Looking back at my reference page, I apparently read about Eleanor Rigby first over at an adventure in reading, but I don’t remember that. I actually picked this up at the library as a substitute for Hey Nostradamus!, of which I liked the title and the cover when I saw it in audiobook form at Bongs & Noodles.
I have such a love-hate relationship with new authors. On one hand, I desperately want them to be my Next Big Discovery; on the other hand, I know that Next Big Discovery people almost always disappoint, generally around the third book you read. I loved Midnight’s Children and The Ground Beneath Her Feet but Fury and Shame I hated; I loved Keturah and Lord Death and The Dollmage but I didn’t care for Heck Finder. Und so weiter und so fort. It’s a pattern and it’s always a massive letdown.
Eleanor Rigby is about a woman called Liz Dunn who is lonely and sad.
The Liz Dunns of this world tend to get married, and then twenty-three months after their wedding and the birth of their first child they establish sensible, lower-maintenance hairdos that last them forever. Liz Dunns take classes in croissant baking, and would rather chew on soccer balls than deny their children muesli. They own one sex toy, plus one cowboy fantasy that accompanies its use. No, not a cowboy – more like a guy who builds decks – expensive designer decks with built-in multi-faucet spas – a guy who would take hours, if necessary, to help such a Liz find the right colour of grout for the guest-room tile reno.
I am a traitor to my name.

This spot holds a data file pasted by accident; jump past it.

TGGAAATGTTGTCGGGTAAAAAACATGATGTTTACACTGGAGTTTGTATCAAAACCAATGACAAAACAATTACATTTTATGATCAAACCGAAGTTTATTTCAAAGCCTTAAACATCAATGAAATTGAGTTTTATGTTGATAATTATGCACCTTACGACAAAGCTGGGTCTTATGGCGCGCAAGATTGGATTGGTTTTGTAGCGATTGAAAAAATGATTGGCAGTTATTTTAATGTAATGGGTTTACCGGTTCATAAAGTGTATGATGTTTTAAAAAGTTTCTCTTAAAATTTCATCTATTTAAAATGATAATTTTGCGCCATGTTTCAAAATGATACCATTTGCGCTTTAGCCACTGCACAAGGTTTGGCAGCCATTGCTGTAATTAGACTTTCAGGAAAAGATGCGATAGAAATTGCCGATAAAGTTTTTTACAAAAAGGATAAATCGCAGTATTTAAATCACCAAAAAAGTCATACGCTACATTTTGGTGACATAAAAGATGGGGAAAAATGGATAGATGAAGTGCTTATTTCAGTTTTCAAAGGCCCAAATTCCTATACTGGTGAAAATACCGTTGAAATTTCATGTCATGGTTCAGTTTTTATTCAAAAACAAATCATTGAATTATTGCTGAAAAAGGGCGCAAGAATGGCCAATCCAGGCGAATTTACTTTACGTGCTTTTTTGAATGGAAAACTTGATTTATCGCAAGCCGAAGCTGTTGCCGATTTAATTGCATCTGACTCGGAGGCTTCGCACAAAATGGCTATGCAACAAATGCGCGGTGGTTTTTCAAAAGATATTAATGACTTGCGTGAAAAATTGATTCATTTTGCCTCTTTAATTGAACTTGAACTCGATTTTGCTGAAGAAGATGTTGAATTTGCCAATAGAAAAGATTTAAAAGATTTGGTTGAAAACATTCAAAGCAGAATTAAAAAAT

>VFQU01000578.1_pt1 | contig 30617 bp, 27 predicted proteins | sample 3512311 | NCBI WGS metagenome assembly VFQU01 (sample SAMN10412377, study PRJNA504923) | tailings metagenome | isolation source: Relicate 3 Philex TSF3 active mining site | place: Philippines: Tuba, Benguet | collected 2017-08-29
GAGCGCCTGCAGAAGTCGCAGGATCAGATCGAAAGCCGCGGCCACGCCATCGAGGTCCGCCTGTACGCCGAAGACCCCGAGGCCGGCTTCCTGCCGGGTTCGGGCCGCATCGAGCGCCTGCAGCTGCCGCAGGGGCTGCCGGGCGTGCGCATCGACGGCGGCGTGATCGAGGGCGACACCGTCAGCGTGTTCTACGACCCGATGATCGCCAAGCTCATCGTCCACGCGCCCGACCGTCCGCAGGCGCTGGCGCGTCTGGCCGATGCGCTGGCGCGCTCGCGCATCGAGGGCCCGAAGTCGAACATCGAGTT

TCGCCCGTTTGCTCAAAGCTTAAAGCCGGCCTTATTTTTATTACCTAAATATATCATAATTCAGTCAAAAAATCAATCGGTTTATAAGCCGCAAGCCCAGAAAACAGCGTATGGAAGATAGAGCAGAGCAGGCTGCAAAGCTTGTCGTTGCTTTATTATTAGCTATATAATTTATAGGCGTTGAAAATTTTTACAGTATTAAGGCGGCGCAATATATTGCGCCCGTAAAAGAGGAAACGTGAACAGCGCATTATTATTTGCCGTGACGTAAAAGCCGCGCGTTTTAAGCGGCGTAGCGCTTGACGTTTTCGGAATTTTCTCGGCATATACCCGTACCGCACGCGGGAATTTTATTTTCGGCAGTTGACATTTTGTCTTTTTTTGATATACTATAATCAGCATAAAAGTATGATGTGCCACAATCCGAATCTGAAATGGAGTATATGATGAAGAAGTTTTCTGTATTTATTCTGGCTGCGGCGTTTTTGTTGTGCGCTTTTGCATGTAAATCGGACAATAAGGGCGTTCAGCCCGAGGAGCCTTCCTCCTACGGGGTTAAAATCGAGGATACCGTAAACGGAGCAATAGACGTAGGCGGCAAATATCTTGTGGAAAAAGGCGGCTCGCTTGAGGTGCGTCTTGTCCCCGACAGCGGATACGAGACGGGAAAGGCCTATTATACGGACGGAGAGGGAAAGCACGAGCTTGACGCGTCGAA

Speaking as someone whose first college roommate was a Liz Dunn, this is most exactly correct. This Liz Dunn is terribly lonely, and then one day someone contacts her about a kid called Jeremy who’s in the hospital and lists her as his emergency contact. Turns out, he’s the son she gave up for adoption when she was sixteen. He has multiple sclerosis and can sing songs backwards, and he comes to live with her. And everything changes then.
I didn’t expect to like this book at all. I was attracted to the cover of Hey Nostradamus and at the same time I felt sure I wasn’t going to like Douglas Coupland. I got out Eleanor Rigby so that I could read it, hate it, and give up on Douglas Coupland forever. And when I ascertained that Jeremy was her dying son, and that he had visions when he didn’t take his meds, I was dead certain I wasn’t going to like it. I am not a fan of crazy religious people books, which creep me out; or of alienated narrator books, which irritate me.
(Enderby, Holden Caulfield, Ignatius J. Reilly? You guys can STUFF IT.)
But I really, really liked Eleanor Rigby. I liked it as soon as the narrator said she had once read that for every person currently alive on earth, there have only been nineteen dead people who lived before us. And I didn’t mind the visions any more than I minded them in Angels in America (which is to say, not at all). This book was excellent and I am tentatively thrilled because it is a) one of several books this man has written; and b) a grown-up book, which is always good because my mum says that one day she just stopped liking children’s books, and I’m terrified that that’s going to happen to me soon and I’ll have nothing left to read because the majority of my books are children’s books; and c) written by a man, which is nice because most of my favorite books are by women and I don’t like feeling like a sexist reader. I liked this book so much that I feel completely guilty for saying earlier that I only liked it with reservations and it wasn’t going to be one of my favorite books. I only said that because of the visions thing! Turns out, I like it without reservations (except maybe the end was a little too tidy – when you think of it – but it didn’t feel too tidy when I was reading it, at all).